wed 22/05/2024

Kim, BBC Philharmonic, Gernon, Bridgewater Hall, Manchester review - the sound of brass | reviews, news & interviews

Kim, BBC Philharmonic, Gernon, Bridgewater Hall, Manchester review - the sound of brass

Kim, BBC Philharmonic, Gernon, Bridgewater Hall, Manchester review - the sound of brass

Limpid and powerful playing from an expert in Brahms piano concerto

Giving an orchestra what it needs: Ben Gernon conducts the BBC PhilharmonicEmma Naylor

Ben Gernon’s relationship with the BBC Philharmonic has been a richly rewarding one over the close-on seven years since his appointment as their principal guest conductor began, and indeed subsequently. 

The impression gained on his first Bridgewater Hall concert with them back in 2017 – that one of his instincts is to give an orchestra what it needs and then let the players do what they do best – was again clear in this programme of popular repertoire works which he took over from an indisposed Mark Wigglesworth.

And as a brass player himself by background, he takes some care over the sound of the brass in the orchestral mix. He accepted Elgar’s suggestion that, for significant moments in the pattern of the Cockaigne overture, “two extra Tenor Trombones may be employed”, which gave a crowning touch of splendour to proceedings (on top of that provided by having three players to jingle the little bells in its street scenes and the sustaining sound of the organ at the climax). And when it came to Beethoven’s Fifth Symphony there was a team of three natural trumpeters to add their incisive quality to its lean and lively energy.

The overture began gently enough, but it wasn’t long before the brassy firepower was unleashed, along with thundering timpani. Gernon’s flowing (and stickless) beat, and his separation of the music into broad paragraphs, is always a boon: here we heard the contrapuntal mix of themes to fine effect (with a gesture to the tuba, of course, for its own brief notable motif), and warmth and what Elgar would have called “manly feeling” in the strings, led by Zoe Beyers. The approach to the last big reprise made a glorious noise.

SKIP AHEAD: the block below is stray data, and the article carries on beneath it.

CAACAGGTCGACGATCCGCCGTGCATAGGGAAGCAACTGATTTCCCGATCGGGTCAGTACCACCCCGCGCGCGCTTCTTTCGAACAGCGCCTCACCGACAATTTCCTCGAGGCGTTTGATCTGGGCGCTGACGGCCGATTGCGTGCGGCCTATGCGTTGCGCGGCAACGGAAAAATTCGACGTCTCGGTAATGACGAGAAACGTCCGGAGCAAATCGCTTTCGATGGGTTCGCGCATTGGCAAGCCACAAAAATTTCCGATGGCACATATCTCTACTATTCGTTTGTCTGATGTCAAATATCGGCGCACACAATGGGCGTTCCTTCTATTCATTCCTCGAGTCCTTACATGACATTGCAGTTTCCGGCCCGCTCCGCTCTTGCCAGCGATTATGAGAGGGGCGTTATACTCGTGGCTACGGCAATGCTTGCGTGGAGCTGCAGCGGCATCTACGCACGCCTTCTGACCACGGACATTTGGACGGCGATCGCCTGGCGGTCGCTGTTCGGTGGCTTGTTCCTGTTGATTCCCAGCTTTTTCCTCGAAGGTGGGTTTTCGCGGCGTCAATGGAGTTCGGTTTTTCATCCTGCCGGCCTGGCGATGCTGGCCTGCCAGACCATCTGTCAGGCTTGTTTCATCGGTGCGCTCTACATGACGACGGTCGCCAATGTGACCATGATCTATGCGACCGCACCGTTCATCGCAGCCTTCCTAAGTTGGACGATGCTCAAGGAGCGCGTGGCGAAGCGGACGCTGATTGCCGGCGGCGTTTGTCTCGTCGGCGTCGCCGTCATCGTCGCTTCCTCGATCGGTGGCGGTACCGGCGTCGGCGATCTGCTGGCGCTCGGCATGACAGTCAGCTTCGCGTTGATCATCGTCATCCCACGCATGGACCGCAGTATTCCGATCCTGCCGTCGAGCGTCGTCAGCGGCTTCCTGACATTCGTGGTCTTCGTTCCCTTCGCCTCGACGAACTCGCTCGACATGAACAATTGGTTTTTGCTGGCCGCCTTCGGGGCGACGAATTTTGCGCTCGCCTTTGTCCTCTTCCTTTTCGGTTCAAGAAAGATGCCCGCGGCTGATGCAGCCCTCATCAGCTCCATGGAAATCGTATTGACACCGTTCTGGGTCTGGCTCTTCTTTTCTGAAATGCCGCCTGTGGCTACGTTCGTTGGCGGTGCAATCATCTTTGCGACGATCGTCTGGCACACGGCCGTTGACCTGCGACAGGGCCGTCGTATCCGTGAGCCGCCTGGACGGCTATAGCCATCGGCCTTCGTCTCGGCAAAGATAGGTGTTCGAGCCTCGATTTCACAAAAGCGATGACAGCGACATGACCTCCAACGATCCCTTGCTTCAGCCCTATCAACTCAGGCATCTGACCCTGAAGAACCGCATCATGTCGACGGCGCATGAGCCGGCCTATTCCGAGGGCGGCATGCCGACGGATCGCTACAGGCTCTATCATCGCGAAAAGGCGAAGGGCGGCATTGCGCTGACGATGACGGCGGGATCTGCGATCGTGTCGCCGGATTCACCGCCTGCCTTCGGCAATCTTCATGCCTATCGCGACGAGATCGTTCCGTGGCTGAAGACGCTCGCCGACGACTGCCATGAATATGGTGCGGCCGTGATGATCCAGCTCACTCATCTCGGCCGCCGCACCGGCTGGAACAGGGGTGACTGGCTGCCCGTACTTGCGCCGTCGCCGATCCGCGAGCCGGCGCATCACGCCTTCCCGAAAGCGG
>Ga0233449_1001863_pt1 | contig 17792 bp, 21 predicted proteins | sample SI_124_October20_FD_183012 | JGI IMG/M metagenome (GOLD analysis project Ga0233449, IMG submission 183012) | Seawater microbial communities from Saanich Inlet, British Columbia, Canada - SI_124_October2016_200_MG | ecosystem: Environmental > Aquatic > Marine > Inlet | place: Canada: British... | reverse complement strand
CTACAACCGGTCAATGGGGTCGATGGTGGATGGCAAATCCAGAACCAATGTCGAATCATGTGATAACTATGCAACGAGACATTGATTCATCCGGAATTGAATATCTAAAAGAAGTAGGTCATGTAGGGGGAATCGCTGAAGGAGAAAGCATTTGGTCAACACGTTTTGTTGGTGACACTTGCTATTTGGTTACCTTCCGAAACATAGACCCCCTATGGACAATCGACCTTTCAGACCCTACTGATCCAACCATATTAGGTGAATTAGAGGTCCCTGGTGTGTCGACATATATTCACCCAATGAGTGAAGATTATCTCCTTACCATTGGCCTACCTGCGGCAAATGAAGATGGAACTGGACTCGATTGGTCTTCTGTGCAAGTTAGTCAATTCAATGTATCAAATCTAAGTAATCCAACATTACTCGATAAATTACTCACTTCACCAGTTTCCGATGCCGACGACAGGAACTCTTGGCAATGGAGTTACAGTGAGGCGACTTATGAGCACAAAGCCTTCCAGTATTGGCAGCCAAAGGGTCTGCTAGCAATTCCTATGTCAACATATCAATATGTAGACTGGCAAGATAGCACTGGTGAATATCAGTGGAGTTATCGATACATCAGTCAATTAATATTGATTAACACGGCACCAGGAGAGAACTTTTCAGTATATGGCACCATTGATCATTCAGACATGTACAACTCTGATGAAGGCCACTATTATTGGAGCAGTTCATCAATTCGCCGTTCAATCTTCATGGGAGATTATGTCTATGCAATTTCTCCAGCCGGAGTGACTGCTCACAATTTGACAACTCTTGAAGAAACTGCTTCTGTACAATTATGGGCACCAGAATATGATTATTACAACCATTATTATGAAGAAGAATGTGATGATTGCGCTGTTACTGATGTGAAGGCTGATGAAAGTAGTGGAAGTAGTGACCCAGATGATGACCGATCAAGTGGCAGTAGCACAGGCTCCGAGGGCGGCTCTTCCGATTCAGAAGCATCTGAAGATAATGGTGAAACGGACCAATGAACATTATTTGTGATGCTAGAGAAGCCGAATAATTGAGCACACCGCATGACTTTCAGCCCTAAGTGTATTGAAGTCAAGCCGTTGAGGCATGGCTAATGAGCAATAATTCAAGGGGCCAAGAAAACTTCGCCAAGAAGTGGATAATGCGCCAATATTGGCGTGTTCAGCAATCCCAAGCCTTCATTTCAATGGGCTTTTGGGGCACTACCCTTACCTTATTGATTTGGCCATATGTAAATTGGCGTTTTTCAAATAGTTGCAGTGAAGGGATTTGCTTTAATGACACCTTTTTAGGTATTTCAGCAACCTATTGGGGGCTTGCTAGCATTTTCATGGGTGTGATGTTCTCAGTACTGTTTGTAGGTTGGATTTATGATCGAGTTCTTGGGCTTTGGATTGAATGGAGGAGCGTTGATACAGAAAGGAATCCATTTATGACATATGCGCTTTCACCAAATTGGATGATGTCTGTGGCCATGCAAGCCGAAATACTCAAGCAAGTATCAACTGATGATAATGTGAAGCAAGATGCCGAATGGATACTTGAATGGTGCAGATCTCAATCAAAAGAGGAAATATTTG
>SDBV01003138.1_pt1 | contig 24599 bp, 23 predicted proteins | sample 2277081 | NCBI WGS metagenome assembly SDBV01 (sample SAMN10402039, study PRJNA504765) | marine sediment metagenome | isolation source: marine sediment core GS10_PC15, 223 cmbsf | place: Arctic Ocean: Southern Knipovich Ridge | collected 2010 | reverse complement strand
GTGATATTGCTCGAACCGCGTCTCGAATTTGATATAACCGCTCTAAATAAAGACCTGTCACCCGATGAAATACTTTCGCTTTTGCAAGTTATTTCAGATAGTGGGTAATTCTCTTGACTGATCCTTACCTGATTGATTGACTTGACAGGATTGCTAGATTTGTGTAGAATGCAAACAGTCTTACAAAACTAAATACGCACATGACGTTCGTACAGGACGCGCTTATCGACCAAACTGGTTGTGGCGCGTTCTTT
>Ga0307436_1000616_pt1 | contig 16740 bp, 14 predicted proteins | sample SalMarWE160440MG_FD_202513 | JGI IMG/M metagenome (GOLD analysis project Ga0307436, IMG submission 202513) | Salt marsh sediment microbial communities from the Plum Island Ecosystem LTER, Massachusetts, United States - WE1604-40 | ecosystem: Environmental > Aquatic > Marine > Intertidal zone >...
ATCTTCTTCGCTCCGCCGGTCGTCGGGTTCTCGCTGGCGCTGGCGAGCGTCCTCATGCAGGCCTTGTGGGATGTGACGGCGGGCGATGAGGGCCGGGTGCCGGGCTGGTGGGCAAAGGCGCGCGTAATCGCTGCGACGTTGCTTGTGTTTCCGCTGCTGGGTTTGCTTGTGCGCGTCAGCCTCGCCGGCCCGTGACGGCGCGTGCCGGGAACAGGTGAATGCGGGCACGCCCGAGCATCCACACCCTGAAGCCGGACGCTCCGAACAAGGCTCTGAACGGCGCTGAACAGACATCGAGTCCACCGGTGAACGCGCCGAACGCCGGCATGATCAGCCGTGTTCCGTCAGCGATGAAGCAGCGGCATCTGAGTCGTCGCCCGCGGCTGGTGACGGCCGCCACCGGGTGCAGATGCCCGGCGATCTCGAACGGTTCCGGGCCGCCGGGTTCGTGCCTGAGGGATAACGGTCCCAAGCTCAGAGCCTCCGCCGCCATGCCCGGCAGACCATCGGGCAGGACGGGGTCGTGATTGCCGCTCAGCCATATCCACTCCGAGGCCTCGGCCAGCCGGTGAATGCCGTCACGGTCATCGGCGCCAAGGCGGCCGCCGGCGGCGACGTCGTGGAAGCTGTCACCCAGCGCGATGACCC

Unusually, this programme saw the platform shedding string players as it went on. For Brahms’s Second Piano Concerto they were down to 43, the violas, cellos and basses each slightly up on conventional proportions (as befits the Brahms soundworld).

Sunwook Kim with the BBC Philharmonic. cr Emma NaylorThe soloist was Sunwook Kim (pictured left), for whom this is specialist and expert territory: he won the Leeds International Competition with the first Brahms concerto in 2006 and has since recorded both of them with Sir Mark Elder and the Hallé. He finds the melodic lines in every texture, making the thick chording into something sweet and lyrical. He's self-effacing when appropriate, giving pride of place to the orchestral solos (including a pure, sweet horn solo from Rebecca Levis), and his touch was perfectly limpid in the central part of the first movement and powerful in its latter section.

The concerto, in four movements, is symphonic in its effect. The changing moods of the scherzo-like second movement were vividly conveyed (the weight of those lower strings heard to advantage), and the climax powerfully built. The beauty of Peter Dixon’s cello solo at the opening of the slow movement was matched by Kim’s own dolce tone, and the finale bounced along with bell-like timbres from the piano, the music’s ebb and flow nicely enunciated – and a cracking pace for the closing presto.

For Beethoven’s Fifth the strings were down to Gernon’s preferred numbers for Beethoven symphonies – the conventional 40, arranged one desk fewer to each section going down the score, plus an extra double bass to make five rather than four. The balance was well judged, especially as heard in the second movement which was notable for a big range of dynamic and spiky precision in all areas.

The cellos distinguished themselves at the start there, too, and when it came to the scherzo-style third they and their larger colleagues managed to render the “gambolling elephants” (according to Berlioz) tune with great skill at a lively pace.

The finale, also moved along with alacrity, was bursting with life and energy and completed with another exciting presto.

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